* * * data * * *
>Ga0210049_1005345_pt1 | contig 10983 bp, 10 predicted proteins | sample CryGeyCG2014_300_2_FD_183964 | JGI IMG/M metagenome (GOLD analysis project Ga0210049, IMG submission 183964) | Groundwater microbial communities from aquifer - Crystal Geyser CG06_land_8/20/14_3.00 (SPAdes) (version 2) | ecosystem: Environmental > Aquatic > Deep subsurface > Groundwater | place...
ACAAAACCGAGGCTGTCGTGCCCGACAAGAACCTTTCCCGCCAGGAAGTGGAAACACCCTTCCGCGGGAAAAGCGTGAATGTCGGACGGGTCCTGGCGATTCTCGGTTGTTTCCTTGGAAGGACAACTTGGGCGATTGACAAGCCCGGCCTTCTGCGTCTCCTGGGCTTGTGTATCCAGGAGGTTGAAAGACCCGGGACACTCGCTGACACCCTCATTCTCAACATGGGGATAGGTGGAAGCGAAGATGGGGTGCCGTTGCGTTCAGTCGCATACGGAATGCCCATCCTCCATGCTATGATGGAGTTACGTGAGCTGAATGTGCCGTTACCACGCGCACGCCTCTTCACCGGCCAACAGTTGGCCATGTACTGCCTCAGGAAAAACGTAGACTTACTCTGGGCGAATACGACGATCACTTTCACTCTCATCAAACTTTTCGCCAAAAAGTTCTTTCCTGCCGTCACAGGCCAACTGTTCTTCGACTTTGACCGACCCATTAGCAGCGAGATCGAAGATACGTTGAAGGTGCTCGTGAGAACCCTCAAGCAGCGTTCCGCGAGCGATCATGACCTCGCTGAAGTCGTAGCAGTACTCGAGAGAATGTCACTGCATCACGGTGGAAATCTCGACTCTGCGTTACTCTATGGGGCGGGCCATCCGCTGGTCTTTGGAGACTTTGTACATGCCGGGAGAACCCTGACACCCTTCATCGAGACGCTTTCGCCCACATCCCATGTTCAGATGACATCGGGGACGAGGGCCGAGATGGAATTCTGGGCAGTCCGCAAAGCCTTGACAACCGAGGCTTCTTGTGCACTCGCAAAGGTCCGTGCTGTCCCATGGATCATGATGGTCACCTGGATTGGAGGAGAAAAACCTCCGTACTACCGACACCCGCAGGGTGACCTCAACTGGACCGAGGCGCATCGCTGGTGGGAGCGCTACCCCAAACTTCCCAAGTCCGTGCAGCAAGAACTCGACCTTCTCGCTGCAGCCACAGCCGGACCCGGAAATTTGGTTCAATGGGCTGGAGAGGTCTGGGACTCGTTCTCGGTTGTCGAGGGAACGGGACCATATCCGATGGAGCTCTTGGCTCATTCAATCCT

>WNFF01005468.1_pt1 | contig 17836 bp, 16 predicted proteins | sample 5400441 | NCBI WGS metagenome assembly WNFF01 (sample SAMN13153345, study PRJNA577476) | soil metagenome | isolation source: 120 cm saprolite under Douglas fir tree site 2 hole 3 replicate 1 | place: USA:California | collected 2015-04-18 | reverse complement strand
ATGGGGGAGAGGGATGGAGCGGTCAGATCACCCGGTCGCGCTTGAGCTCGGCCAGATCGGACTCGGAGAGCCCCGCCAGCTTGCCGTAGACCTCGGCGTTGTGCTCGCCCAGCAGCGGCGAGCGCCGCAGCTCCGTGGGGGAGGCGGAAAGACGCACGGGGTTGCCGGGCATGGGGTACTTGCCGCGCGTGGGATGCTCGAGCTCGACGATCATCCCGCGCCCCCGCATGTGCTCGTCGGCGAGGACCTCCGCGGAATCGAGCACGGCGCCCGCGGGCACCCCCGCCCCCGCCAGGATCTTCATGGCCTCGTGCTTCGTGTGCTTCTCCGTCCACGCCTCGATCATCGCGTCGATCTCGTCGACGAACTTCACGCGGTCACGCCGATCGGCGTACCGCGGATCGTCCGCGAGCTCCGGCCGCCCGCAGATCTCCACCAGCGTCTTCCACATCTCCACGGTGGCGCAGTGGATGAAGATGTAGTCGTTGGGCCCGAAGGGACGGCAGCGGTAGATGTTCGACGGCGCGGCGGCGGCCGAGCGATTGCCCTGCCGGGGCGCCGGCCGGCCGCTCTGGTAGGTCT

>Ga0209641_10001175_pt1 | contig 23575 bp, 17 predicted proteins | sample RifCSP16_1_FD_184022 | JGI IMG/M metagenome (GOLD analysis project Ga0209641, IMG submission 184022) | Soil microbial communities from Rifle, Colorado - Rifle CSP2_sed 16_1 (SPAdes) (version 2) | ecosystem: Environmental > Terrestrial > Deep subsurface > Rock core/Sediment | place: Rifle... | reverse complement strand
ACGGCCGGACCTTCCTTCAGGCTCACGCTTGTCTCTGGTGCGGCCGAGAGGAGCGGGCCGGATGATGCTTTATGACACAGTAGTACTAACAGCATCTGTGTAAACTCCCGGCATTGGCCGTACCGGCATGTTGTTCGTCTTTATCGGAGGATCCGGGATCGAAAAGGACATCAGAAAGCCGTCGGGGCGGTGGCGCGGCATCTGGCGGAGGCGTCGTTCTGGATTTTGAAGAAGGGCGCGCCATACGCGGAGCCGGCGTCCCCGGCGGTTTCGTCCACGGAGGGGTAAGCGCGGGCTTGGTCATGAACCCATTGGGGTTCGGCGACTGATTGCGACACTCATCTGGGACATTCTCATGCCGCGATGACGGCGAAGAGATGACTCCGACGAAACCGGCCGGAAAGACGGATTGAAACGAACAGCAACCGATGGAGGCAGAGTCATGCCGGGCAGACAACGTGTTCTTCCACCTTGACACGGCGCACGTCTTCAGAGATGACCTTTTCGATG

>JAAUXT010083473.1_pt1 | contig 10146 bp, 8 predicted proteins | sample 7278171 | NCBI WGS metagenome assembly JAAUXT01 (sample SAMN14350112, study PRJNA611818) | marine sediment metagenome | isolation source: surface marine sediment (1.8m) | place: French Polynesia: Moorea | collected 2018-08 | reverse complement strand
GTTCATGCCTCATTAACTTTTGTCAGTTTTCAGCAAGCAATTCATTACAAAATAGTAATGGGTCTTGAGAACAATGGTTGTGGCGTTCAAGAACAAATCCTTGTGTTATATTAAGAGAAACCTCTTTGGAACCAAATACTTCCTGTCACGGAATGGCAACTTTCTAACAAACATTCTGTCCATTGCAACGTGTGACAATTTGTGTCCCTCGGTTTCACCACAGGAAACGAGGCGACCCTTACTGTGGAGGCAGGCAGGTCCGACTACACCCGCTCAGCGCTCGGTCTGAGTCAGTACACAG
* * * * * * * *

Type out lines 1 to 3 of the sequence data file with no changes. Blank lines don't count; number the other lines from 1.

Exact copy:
>Ga0210049_1005345_pt1 | contig 10983 bp, 10 predicted proteins | sample CryGeyCG2014_300_2_FD_183964 | JGI IMG/M metagenome (GOLD analysis project Ga0210049, IMG submission 183964) | Groundwater microbial communities from aquifer - Crystal Geyser CG06_land_8/20/14_3.00 (SPAdes) (version 2) | ecosystem: Environmental > Aquatic > Deep subsurface > Groundwater | place...
ACAAAACCGAGGCTGTCGTGCCCGACAAGAACCTTTCCCGCCAGGAAGTGGAAACACCCTTCCGCGGGAAAAGCGTGAATGTCGGACGGGTCCTGGCGATTCTCGGTTGTTTCCTTGGAAGGACAACTTGGGCGATTGACAAGCCCGGCCTTCTGCGTCTCCTGGGCTTGTGTATCCAGGAGGTTGAAAGACCCGGGACACTCGCTGACACCCTCATTCTCAACATGGGGATAGGTGGAAGCGAAGATGGGGTGCCGTTGCGTTCAGTCGCATACGGAATGCCCATCCTCCATGCTATGATGGAGTTACGTGAGCTGAATGTGCCGTTACCACGCGCACGCCTCTTCACCGGCCAACAGTTGGCCATGTACTGCCTCAGGAAAAACGTAGACTTACTCTGGGCGAATACGACGATCACTTTCACTCTCATCAAACTTTTCGCCAAAAAGTTCTTTCCTGCCGTCACAGGCCAACTGTTCTTCGACTTTGACCGACCCATTAGCAGCGAGATCGAAGATACGTTGAAGGTGCTCGTGAGAACCCTCAAGCAGCGTTCCGCGAGCGATCATGACCTCGCTGAAGTCGTAGCAGTACTCGAGAGAATGTCACTGCATCACGGTGGAAATCTCGACTCTGCGTTACTCTATGGGGCGGGCCATCCGCTGGTCTTTGGAGACTTTGTACATGCCGGGAGAACCCTGACACCCTTCATCGAGACGCTTTCGCCCACATCCCATGTTCAGATGACATCGGGGACGAGGGCCGAGATGGAATTCTGGGCAGTCCGCAAAGCCTTGACAACCGAGGCTTCTTGTGCACTCGCAAAGGTCCGTGCTGTCCCATGGATCATGATGGTCACCTGGATTGGAGGAGAAAAACCTCCGTACTACCGACACCCGCAGGGTGACCTCAACTGGACCGAGGCGCATCGCTGGTGGGAGCGCTACCCCAAACTTCCCAAGTCCGTGCAGCAAGAACTCGACCTTCTCGCTGCAGCCACAGCCGGACCCGGAAATTTGGTTCAATGGGCTGGAGAGGTCTGGGACTCGTTCTCGGTTGTCGAGGGAACGGGACCATATCCGATGGAGCTCTTGGCTCATTCAATCCT

>WNFF01005468.1_pt1 | contig 17836 bp, 16 predicted proteins | sample 5400441 | NCBI WGS metagenome assembly WNFF01 (sample SAMN13153345, study PRJNA577476) | soil metagenome | isolation source: 120 cm saprolite under Douglas fir tree site 2 hole 3 replicate 1 | place: USA:California | collected 2015-04-18 | reverse complement strand